‘Tis the season for commanding hope

Let’s call a spade a spade — the world has had it rough this year.

As it turns out, when Collins Dictionary declared “permacrisis” the word of the year in 2022, it was as much an exercise in foreshadowing as it was reflection. The word, used to describe a sense of ongoing instability and insecurity, feels as relevant as ever.

Every pundit and indicator is telling us as much. The climate emergency is nearing a point of no return (some argue we’re already there). World hunger is on the rise after a decade of steady decline. The Global Peace Index confirms that the world has become less peaceful over the past 15 years, with the average country score deteriorating by five per cent. If that weren’t enough, there’s the steady stream of tragedy flashing across the news ticker each day.

Despite all this, I am hopeful. I’ve witnessed too much progress to feel otherwise.  

Since 1990, the global mortality rate for children under five has decreased by more than half. Between 2000 and 2020, the maternal mortality ratio decreased by 34 per cent. Polio has been nearly eradicated, with immunization efforts reducing the number of cases by more than 99 per cent.

Then there is the progress that has come from international assistance more broadly. India has gone from one of the largest recipients of foreign aid to the host of this year’s G20 Summit. Bangladesh, another major recipient of aid, is set to graduate from the United Nations’ least developed country status by 2026.

As Thomas Homer Dixon says in his book Commanding Hope, “The best way to ensure we’ll fail to solve our problems is to believe we can’t.”

When it comes to global health and development, we know what works. We know the pathways that create small guarantees to better. With hope stretched thin at the end of a hard year, now is the time to stay the course, and to double down on the highest impact activities.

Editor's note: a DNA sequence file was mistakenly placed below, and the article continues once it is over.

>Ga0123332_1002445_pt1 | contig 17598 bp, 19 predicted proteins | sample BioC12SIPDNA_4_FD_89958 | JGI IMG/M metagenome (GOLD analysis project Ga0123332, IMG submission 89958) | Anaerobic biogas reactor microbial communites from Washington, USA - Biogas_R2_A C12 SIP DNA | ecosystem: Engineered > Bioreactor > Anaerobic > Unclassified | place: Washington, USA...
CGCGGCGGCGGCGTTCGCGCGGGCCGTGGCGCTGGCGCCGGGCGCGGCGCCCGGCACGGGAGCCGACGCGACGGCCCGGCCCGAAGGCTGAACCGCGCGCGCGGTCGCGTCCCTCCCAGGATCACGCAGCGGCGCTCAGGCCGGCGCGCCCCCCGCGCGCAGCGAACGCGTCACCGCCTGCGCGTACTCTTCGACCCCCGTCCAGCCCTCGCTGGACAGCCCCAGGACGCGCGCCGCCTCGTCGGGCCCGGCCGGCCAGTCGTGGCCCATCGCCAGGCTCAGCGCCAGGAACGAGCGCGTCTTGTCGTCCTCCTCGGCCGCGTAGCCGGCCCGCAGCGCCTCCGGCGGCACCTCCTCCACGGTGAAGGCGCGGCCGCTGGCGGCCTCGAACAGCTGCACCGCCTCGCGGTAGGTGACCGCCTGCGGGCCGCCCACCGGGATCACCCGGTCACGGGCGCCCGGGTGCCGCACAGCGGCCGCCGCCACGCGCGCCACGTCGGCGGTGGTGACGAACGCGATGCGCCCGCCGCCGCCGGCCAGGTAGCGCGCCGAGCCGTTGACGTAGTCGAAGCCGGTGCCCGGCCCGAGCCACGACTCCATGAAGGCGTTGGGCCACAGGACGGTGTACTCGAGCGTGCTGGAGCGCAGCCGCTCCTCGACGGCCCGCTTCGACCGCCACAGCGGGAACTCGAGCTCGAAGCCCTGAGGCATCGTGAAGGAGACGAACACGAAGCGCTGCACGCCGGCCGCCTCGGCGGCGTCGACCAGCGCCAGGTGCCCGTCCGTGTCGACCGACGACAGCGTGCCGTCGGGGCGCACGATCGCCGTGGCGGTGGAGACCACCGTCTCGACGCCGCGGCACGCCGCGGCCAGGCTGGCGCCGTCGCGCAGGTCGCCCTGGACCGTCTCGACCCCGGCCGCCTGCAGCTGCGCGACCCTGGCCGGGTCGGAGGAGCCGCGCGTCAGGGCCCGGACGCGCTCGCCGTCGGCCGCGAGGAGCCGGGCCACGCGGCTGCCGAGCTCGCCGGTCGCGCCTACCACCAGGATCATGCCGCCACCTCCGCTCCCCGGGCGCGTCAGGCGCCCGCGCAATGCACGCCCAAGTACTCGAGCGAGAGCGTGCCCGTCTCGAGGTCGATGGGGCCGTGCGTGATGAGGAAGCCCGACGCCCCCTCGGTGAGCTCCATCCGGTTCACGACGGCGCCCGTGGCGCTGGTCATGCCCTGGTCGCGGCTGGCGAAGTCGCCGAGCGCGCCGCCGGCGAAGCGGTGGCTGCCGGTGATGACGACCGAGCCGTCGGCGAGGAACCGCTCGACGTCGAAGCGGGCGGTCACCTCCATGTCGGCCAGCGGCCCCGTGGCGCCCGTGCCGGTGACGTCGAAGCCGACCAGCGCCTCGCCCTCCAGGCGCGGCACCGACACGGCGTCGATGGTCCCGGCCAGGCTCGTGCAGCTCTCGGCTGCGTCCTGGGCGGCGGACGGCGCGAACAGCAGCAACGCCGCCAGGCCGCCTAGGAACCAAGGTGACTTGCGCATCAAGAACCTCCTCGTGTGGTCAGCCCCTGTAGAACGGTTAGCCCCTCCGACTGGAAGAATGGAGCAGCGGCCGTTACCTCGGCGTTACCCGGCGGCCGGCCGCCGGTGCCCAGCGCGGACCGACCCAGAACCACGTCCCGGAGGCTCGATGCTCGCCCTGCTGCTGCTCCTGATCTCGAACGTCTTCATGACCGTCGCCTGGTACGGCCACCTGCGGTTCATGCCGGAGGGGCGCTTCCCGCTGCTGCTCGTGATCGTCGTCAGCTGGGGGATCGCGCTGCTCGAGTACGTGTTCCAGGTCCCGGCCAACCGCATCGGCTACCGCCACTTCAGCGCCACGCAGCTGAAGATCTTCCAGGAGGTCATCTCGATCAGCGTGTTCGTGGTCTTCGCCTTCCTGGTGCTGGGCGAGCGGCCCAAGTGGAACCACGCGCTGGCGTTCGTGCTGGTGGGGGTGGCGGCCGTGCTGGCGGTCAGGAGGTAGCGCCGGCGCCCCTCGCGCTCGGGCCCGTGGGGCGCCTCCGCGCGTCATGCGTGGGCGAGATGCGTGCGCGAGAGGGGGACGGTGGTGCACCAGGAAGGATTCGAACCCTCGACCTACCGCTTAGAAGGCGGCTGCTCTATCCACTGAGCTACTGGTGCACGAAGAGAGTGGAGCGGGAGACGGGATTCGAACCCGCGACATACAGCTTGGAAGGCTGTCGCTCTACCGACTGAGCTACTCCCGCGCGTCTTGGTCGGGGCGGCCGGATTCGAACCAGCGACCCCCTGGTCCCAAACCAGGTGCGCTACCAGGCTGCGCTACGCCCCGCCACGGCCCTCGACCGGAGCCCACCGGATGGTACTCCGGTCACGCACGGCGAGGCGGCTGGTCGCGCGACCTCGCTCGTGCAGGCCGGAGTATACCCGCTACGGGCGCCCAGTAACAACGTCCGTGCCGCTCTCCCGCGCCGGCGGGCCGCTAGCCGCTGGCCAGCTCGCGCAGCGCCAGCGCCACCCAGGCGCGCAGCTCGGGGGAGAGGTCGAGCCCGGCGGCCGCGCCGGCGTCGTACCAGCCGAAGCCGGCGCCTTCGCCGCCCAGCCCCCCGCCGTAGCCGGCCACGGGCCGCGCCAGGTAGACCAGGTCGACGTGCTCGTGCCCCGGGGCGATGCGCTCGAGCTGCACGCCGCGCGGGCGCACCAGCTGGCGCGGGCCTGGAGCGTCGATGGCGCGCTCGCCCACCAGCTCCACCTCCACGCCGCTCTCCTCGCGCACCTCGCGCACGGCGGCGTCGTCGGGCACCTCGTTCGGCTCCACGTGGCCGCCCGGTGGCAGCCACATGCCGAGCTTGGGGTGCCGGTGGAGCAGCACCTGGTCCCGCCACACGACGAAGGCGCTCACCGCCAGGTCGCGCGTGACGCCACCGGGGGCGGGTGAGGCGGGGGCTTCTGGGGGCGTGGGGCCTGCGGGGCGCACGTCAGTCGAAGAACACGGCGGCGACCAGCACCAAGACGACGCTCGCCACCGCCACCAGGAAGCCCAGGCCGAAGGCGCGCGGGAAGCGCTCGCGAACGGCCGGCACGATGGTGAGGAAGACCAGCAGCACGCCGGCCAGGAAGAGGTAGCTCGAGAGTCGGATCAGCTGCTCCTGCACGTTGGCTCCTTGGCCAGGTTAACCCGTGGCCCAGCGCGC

1. Rest

We can’t forget to step back, take a breath and allow ourselves the room to think without an imminent deadline. As difficult as it seems to be for those of us in the international development sector, taking time to recharge is just as important as the work that comes afterward.

2. Invest 

Invest in the areas we know to be successful. Invest in women everywhere, because when women and girls are empowered to reach their full potential, everybody wins. Invest in global health, because as COVID-19 made abundantly clear, disease knows no borders. And invest in partnership, because for international cooperation to be successful, the cooperation piece has to become more than a buzzword.    

3. Connect

Connect in ways that challenge your own thinking. Embrace the idea that we’ll never reach the best solutions if we keep the tough topics off the table. Whether at a holiday gathering or otherwise, let’s engage in conversations that matter, and look to deepen our own understanding in the process. 

In his book, Homer Dixon differentiates between “hope that” and “hope to”. The former implies a passive stance towards what happens around us. It’s a reliance on factors outside of our control to solve the problems we see. When we hope to on the other hand, we assume agency. We channel a different kind of hope that comes from identifying what needs to be done and doing it.

As this year draws to a close, I am recommitting firmly to the latter option. Because that type of hope, the kind that comes from trusting yourself to do the next right thing, is powerful beyond measure.


December 18, 2023


Julia Anderson, CanWaCH CEO